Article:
Posts Tagged ‘postcards’

Dear Emily,

Today on my walk I saw poppies, unbloomed, lining the sidewalk. It is my favorite place, a square designated by a log fence and sometimes populated by small, ceramic gnomes. Just now, the world is ariot with blooms and buds. The poppy heads are baby green and fuzzy. The look like alien mouths about to pop open. But then do, and they transform, first intoxicating with their blaze of red and orange. Then, you may boil them to make a tea, or others find a way to take the drug directly into their blood. Do you understand? I don’t. The woman who owns this land once offered me some poppy seeds, seeing how I loved them. I can stand and adore them for hours. I took the seeds but never planted them.

Sometimes you come upon a scene and it steals your breath and that, that should be enough.

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Poem #6

Cromwell News

This postcard comes to you from Cromwell Road, where I spent the better part of an hour, aimlessly turning the racks which displayed photographs of Buckingham Palace, the London Eye, Big Ben, Parliament, Westminster Abbey, Kensington Palace, Prince Albert Hall, Victoria and Albert Museum, The National Portrait Gallery. I coveted the over-priced water, fingered the coins in my pocket. I hovered to overhear the clerk’s conversation, I wanted to ask, are you always kind or only to me? I wanted him to choose me from among the tourists as the most sympathetic if not the most beautiful. Once, as I waited for the bus, he saw me outside and raised his eyebrows in greeting. Forgive me, for I fell in love with him, over and over again. He smiled. He asked, How are you? He had an accent. I want him to forgive me my sins of coveting and envy. I envied his gaiety, his supposed approach to life that allowed him to enjoy this convenience store of cheap, breakable lives. I asked him, why do you smile? And he told me, I want to go back, but for now, the war is out there, not in here. We have to make our way as we can. He included me in his language, the we that the English constructed to exclude him, the royal we, but that, as we stood there, included the continent between us, spanned only by his breath.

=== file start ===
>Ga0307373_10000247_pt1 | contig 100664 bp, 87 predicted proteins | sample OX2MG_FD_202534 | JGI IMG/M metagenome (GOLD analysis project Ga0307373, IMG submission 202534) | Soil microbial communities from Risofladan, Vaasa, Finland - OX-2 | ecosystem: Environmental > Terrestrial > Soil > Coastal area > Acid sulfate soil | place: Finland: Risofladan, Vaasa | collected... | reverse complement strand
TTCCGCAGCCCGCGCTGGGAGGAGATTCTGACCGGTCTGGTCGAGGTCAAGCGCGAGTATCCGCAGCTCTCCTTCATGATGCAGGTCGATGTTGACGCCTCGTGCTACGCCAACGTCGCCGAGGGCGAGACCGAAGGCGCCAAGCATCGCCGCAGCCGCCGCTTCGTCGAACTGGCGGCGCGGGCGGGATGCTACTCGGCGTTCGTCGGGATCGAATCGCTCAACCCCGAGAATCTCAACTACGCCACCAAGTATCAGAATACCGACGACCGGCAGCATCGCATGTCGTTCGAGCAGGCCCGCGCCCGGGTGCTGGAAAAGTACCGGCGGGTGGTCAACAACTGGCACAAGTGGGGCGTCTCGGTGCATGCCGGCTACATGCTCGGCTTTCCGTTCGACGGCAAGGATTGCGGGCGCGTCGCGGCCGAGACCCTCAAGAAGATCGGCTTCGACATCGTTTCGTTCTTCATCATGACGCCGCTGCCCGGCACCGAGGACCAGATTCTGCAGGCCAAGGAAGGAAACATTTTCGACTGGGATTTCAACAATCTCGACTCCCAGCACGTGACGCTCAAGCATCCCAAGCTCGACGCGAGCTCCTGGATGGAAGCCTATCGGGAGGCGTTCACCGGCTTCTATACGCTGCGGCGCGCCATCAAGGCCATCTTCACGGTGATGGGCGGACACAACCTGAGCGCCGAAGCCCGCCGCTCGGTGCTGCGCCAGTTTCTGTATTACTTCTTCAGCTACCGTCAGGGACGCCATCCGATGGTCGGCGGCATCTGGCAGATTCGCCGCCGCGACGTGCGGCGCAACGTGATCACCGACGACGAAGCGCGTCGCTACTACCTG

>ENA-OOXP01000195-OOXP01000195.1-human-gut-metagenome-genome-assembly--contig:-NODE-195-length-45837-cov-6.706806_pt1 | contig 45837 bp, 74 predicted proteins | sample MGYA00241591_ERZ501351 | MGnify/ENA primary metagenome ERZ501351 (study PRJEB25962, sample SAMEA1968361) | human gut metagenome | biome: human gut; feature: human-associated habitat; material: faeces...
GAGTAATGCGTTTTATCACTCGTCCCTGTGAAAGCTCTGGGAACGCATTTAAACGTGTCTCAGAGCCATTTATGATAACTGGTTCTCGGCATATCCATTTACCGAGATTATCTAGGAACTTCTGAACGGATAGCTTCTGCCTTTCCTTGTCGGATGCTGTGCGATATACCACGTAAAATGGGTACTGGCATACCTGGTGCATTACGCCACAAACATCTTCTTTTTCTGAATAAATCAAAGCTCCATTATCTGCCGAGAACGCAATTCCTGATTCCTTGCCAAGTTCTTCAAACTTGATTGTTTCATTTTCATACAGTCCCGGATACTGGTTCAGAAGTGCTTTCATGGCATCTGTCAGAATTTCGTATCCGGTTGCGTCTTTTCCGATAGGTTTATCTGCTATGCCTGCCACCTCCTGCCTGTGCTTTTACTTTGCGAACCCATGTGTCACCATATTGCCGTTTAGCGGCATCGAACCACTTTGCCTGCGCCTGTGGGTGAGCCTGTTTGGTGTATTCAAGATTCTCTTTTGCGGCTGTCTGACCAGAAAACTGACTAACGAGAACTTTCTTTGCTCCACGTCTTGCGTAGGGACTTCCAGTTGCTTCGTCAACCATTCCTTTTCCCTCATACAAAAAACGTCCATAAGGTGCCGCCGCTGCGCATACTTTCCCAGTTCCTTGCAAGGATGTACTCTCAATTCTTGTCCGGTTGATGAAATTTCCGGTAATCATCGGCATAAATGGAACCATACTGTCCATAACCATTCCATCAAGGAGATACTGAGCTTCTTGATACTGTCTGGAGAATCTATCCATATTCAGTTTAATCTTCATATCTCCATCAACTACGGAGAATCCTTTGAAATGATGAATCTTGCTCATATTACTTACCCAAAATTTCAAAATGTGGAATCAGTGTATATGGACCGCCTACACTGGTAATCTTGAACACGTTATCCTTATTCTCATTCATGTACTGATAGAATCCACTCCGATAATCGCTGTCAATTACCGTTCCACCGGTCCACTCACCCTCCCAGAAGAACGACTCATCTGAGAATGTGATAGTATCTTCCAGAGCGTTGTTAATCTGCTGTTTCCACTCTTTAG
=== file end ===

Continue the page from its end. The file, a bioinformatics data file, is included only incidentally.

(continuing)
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The British Library

Sylvia Plath, you could not know how the black ink would pierce my heart, for I am a mother too or surely you would not have written such things. Now I understand the weight of motherhood and London and such longing as not even words can convey. You are here, nestled among Shakespeare’s manuscripts, the Guttenberg Bible, codices of Eastern theology and the Magna Carta. But you already knew there was nothing to believe in, not words or Gods, and certainly not men. Sylvia, I picture you kneeling on the floor, your hair unkempt, your kitchen messy. And what I feel for you is not the sympathy of a sister, but the anger of a daughter. Oh, do it already. Put us out of our misery. But even that does not bring the rain to an end, and when we emerge with our parcels, the gray surrounds us as it must, even now, cover you.

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